Bowen’s point about policies and actions that fit society’s objectives and values is instructive. It explains why we can agree today with Cadbury’s 19th century values on education, health and the environment: values are relatively stable and enduring over time. And it also explains why we might choose a different solution today. In the 1890’s the idea of a model village was the height of enlightened thinking, today some might consider it utopian social engineering and we would devise strategies more suited to our times.
So, as Cadbury knew, and Bowen and subsequent thinkers such as Michael Porter have reminded us, business was always about both profit and purpose. But somewhere along the way in the brand era of the past 50 or 60 years, many companies lost sight of their North Star. Brands were created, evolved and were advertised to increase consumption all without much consideration given to purpose. For many brands, the challenge today is finding or reconnecting with their North Star, recovering their heritage and rediscovering their purpose.
The bottom line for companies is that their social purpose must be baked in not bolted on.
The value of moving the brand towards social impact and shared value is about long-term competitive advantage and ROI, so the brand’s social impact must be fully integrated with economic value creation. It cannot be disconnected from the brand, an afterthought, a disposable feature. Shared value is rightfully becoming a reputational issue and stakeholders demand transparency and are too sophisticated, savvy and skeptical not to recognize authenticity when they see it. Companies know it is a long road. One global survey in 2013 showed that nearly 80% of corporate executives think we now live in a “reputation economy” but only 20% agreed their company is “ready to compete.”
The ROI of shared value is like compound interest, because shared value is a lifelong commitment and attitudinal change is a long-term process. Creating shared value works because it leads over time to attitudinal and behavioral change in consumers and other stakeholders. Shared value therefore drives KPI’s like brand preference, brand loyalty and usage frequency, attracts more valuable customers, and supports the customer lifetime value of the brand which impacts directly on market share, margin improvement and profitability. Yes, we can measure the ROI of shared value -- or anything else -- on a quarterly or annual basis, and of course we should. But when we do that we may miss the larger point which is that shared value is an investment that keeps on giving. It has a compounding effect. It makes us a long-term strategic investor not a “market timer.” It is what makes competitive advantage sustainable.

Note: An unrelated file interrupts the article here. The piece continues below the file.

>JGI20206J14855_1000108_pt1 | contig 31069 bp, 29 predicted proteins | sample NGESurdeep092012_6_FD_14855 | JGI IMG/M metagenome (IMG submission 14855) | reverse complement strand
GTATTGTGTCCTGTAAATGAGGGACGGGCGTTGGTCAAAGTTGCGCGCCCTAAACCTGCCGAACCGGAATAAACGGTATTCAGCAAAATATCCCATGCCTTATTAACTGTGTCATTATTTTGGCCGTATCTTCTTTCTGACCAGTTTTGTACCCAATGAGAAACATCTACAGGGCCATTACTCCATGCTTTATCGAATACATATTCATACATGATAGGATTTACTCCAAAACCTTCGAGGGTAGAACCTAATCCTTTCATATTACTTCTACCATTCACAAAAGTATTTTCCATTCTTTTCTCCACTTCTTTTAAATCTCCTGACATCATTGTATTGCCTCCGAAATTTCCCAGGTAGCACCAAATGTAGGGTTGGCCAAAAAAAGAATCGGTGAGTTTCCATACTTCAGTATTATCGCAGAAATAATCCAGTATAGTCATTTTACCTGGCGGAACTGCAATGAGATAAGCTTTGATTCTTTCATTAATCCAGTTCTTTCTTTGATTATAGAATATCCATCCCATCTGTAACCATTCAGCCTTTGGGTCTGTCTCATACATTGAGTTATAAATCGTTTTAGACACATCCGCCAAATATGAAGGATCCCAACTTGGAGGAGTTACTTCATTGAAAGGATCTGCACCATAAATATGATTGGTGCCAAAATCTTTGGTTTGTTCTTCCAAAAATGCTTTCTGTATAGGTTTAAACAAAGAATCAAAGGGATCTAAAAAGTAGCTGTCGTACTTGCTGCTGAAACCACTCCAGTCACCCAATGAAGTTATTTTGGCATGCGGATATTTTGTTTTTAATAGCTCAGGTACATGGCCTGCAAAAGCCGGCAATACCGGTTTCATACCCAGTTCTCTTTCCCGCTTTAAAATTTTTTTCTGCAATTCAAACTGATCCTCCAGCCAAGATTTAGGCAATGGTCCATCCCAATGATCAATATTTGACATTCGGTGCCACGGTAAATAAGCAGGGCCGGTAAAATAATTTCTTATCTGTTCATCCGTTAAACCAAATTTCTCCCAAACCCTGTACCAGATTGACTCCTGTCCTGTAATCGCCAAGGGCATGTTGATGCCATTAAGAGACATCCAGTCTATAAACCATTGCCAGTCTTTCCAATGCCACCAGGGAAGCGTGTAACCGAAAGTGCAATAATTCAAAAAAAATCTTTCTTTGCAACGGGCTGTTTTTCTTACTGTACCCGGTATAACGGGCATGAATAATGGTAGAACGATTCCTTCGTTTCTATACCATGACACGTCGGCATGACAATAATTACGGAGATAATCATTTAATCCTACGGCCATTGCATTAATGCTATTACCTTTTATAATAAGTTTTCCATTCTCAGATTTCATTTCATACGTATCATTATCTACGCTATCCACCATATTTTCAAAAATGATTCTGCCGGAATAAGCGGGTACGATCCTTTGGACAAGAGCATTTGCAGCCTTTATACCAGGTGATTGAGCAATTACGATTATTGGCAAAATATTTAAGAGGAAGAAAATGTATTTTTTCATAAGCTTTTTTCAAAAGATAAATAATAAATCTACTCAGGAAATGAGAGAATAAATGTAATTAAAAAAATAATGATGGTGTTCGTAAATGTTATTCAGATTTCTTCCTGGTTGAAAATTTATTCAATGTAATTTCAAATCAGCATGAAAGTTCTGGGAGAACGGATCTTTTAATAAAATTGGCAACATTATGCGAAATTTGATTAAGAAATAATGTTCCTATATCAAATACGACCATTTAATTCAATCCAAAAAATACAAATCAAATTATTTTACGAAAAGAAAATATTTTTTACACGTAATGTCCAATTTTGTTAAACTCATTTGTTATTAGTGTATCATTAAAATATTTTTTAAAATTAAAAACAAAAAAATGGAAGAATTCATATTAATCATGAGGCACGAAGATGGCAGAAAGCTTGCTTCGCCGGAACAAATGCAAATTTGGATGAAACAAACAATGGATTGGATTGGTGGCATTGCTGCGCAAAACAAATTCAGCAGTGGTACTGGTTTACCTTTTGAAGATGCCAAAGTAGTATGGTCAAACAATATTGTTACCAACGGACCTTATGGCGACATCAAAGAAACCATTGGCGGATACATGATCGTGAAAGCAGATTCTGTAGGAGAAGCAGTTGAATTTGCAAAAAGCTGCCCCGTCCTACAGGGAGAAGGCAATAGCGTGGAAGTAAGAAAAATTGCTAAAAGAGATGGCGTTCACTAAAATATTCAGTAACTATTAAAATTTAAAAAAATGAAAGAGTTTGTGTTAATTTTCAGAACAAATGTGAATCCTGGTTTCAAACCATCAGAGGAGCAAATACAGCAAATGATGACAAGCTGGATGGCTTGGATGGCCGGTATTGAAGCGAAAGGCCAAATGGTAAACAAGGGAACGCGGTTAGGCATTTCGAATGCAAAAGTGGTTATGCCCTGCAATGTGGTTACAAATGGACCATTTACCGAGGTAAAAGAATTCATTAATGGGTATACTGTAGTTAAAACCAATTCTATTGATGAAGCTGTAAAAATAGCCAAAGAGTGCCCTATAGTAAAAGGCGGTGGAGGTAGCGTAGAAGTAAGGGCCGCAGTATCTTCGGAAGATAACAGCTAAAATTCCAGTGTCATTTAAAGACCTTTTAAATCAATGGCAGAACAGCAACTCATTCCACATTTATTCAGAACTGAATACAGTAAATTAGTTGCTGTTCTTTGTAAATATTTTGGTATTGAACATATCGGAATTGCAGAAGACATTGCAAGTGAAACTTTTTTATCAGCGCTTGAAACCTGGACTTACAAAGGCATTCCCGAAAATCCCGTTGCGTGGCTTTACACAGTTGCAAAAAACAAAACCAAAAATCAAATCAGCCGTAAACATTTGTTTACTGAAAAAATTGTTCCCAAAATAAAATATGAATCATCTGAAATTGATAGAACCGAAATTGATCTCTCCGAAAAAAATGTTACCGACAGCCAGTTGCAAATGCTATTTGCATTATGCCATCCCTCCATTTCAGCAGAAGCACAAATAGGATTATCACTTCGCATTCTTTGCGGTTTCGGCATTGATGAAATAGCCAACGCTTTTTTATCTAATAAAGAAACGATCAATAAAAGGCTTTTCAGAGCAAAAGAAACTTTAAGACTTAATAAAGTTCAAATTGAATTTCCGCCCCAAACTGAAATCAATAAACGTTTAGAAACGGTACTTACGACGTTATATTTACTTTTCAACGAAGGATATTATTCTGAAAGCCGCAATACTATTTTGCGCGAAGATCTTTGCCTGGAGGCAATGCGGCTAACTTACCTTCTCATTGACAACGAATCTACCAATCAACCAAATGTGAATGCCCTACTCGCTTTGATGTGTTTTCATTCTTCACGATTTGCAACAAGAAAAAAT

This is a very different type of effect than we see with traditional media campaigns, where adstock modeling (which predicts the effects of advertising on consumer purchase behavior) tells us that the impact of advertising decays over time and that saturation leads to diminishing returns. The adstock model is still a good model for traditional marketing but it does not explain so well the cumulative long-term impacts of shared value initiatives on consumer decision-making.
Consumers are now starting to make decisions on the basis of shared value, closing the loop between social impact and financial impact. In other words, this is the sweet spot where the consumer and her identity, the brand and its purpose, and ROI connect. It’s an emotional, deeply personal connection. It is the proof that when social purpose is fully integrated with marketing consumers will recognize the brand’s authenticity and reward it by voting with their pocketbook, and the brand has found its North Star. Surveys increasingly show, and sales data will corroborate, that a growing number of consumers prefer to support a shared value brand than give to charity, and are more likely to choose a shared value brand if price is at parity with the choice alternative.
The race to the top is on, but how many of our leading brands have found their North Star? We still have a long way to go.
Nancy is a founder and chief strategy officer at Matter Unlimited and former CMO and communications executive at some of the world’s largest brands. Matter Unlimited, a founding member of the Shared Value Initiative, is a strategic and creative communications group that helps clients align their business and their purpose-driven actions to tell a true, compelling story of who they are and what they do.